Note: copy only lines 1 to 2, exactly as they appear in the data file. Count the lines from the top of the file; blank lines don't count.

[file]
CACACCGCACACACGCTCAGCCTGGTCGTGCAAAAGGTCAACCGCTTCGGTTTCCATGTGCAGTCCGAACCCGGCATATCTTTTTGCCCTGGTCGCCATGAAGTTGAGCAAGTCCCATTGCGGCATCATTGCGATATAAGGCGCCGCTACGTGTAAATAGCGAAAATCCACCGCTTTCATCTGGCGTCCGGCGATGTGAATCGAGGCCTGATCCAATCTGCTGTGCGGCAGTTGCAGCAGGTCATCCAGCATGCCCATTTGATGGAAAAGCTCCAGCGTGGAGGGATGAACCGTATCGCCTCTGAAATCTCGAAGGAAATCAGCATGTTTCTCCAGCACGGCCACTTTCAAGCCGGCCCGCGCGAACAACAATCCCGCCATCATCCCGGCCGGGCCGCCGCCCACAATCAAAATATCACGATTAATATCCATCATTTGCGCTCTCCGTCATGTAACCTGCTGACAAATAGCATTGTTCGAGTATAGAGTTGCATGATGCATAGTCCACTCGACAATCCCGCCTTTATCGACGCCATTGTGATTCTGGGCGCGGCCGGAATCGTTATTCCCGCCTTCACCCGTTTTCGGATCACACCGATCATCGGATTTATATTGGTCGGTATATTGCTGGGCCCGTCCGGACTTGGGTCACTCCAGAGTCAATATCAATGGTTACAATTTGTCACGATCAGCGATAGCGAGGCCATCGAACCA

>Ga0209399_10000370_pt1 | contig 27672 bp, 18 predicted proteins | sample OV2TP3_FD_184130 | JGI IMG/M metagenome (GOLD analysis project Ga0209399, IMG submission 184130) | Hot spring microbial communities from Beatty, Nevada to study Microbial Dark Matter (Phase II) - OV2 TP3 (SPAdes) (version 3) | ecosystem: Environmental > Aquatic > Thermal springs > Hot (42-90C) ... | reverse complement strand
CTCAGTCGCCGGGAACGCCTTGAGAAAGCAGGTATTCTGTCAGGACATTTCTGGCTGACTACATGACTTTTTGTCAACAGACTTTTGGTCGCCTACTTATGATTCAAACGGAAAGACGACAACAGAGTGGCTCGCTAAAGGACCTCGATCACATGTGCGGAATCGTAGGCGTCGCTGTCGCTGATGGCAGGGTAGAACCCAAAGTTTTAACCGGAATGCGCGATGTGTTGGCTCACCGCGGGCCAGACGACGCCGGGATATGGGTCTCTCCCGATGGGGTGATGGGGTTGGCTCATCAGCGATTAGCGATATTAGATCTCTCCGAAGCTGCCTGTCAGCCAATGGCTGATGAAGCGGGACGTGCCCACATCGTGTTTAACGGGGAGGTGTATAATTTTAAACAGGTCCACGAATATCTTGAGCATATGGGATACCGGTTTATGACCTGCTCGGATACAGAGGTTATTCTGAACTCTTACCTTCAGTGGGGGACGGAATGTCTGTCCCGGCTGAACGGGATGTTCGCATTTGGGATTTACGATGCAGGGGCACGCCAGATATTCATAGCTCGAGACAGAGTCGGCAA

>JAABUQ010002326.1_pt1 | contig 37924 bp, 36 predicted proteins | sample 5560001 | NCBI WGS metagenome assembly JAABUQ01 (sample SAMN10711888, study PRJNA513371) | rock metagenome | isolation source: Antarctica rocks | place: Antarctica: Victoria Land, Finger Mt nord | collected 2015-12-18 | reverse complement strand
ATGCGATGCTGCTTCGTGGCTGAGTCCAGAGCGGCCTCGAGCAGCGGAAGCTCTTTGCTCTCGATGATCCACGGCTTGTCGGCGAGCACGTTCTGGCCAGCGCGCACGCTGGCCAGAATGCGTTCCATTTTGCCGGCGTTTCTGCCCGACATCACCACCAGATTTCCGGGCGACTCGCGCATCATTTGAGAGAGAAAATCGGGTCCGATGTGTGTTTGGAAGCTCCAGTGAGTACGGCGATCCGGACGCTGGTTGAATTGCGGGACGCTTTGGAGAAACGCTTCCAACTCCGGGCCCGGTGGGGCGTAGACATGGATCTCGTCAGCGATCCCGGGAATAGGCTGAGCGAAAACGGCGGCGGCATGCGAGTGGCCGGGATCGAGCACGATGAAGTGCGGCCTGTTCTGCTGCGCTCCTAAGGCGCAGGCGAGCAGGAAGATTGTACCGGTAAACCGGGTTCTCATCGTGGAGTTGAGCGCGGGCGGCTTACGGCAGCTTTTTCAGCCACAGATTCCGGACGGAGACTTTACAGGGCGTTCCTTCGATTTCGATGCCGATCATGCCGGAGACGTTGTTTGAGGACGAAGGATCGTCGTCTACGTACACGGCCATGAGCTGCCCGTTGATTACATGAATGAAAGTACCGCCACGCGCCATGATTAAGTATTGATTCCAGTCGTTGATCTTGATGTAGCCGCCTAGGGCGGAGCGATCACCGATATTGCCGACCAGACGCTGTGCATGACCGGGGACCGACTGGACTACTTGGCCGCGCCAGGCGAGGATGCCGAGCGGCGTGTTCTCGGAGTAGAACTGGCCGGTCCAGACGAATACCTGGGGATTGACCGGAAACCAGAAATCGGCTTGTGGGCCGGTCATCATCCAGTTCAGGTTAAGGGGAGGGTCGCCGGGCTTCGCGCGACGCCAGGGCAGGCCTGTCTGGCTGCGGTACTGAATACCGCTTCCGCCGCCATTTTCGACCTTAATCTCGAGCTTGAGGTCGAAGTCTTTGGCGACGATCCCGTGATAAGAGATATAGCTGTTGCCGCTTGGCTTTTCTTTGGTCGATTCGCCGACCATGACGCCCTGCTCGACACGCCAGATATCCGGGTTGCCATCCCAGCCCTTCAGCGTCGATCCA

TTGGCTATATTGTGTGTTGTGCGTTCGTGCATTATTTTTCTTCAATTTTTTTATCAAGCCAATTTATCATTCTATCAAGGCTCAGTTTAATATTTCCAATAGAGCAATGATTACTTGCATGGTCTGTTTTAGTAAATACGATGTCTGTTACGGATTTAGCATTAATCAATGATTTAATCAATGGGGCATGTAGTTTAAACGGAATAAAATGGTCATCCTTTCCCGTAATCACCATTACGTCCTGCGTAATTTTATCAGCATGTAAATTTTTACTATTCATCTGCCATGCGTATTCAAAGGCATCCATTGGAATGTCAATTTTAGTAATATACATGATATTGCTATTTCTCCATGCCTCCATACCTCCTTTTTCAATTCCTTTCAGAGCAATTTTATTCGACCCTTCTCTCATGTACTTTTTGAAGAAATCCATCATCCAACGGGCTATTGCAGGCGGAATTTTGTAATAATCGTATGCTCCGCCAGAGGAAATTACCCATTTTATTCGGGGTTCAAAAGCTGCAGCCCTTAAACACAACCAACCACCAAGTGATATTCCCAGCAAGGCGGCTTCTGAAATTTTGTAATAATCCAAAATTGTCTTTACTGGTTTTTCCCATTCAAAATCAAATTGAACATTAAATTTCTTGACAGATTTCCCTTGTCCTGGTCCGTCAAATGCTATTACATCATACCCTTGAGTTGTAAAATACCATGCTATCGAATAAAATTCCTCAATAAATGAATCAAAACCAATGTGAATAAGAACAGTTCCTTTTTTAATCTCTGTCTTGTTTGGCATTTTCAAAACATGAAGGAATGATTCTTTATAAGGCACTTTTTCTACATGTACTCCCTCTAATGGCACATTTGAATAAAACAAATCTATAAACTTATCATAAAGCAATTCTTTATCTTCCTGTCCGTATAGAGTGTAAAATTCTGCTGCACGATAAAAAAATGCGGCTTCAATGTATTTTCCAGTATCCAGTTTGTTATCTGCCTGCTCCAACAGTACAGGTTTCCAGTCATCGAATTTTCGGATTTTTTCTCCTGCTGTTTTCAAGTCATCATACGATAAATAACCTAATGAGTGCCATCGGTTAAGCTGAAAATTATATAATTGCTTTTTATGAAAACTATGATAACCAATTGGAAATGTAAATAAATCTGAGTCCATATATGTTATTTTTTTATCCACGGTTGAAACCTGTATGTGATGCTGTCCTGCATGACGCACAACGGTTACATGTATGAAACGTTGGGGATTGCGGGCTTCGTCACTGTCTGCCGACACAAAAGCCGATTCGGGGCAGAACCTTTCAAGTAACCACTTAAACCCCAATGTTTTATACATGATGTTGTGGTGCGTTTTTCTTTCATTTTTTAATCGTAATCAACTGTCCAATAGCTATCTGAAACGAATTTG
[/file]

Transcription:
CACACCGCACACACGCTCAGCCTGGTCGTGCAAAAGGTCAACCGCTTCGGTTTCCATGTGCAGTCCGAACCCGGCATATCTTTTTGCCCTGGTCGCCATGAAGTTGAGCAAGTCCCATTGCGGCATCATTGCGATATAAGGCGCCGCTACGTGTAAATAGCGAAAATCCACCGCTTTCATCTGGCGTCCGGCGATGTGAATCGAGGCCTGATCCAATCTGCTGTGCGGCAGTTGCAGCAGGTCATCCAGCATGCCCATTTGATGGAAAAGCTCCAGCGTGGAGGGATGAACCGTATCGCCTCTGAAATCTCGAAGGAAATCAGCATGTTTCTCCAGCACGGCCACTTTCAAGCCGGCCCGCGCGAACAACAATCCCGCCATCATCCCGGCCGGGCCGCCGCCCACAATCAAAATATCACGATTAATATCCATCATTTGCGCTCTCCGTCATGTAACCTGCTGACAAATAGCATTGTTCGAGTATAGAGTTGCATGATGCATAGTCCACTCGACAATCCCGCCTTTATCGACGCCATTGTGATTCTGGGCGCGGCCGGAATCGTTATTCCCGCCTTCACCCGTTTTCGGATCACACCGATCATCGGATTTATATTGGTCGGTATATTGCTGGGCCCGTCCGGACTTGGGTCACTCCAGAGTCAATATCAATGGTTACAATTTGTCACGATCAGCGATAGCGAGGCCATCGAACCA

>Ga0209399_10000370_pt1 | contig 27672 bp, 18 predicted proteins | sample OV2TP3_FD_184130 | JGI IMG/M metagenome (GOLD analysis project Ga0209399, IMG submission 184130) | Hot spring microbial communities from Beatty, Nevada to study Microbial Dark Matter (Phase II) - OV2 TP3 (SPAdes) (version 3) | ecosystem: Environmental > Aquatic > Thermal springs > Hot (42-90C) ... | reverse complement strand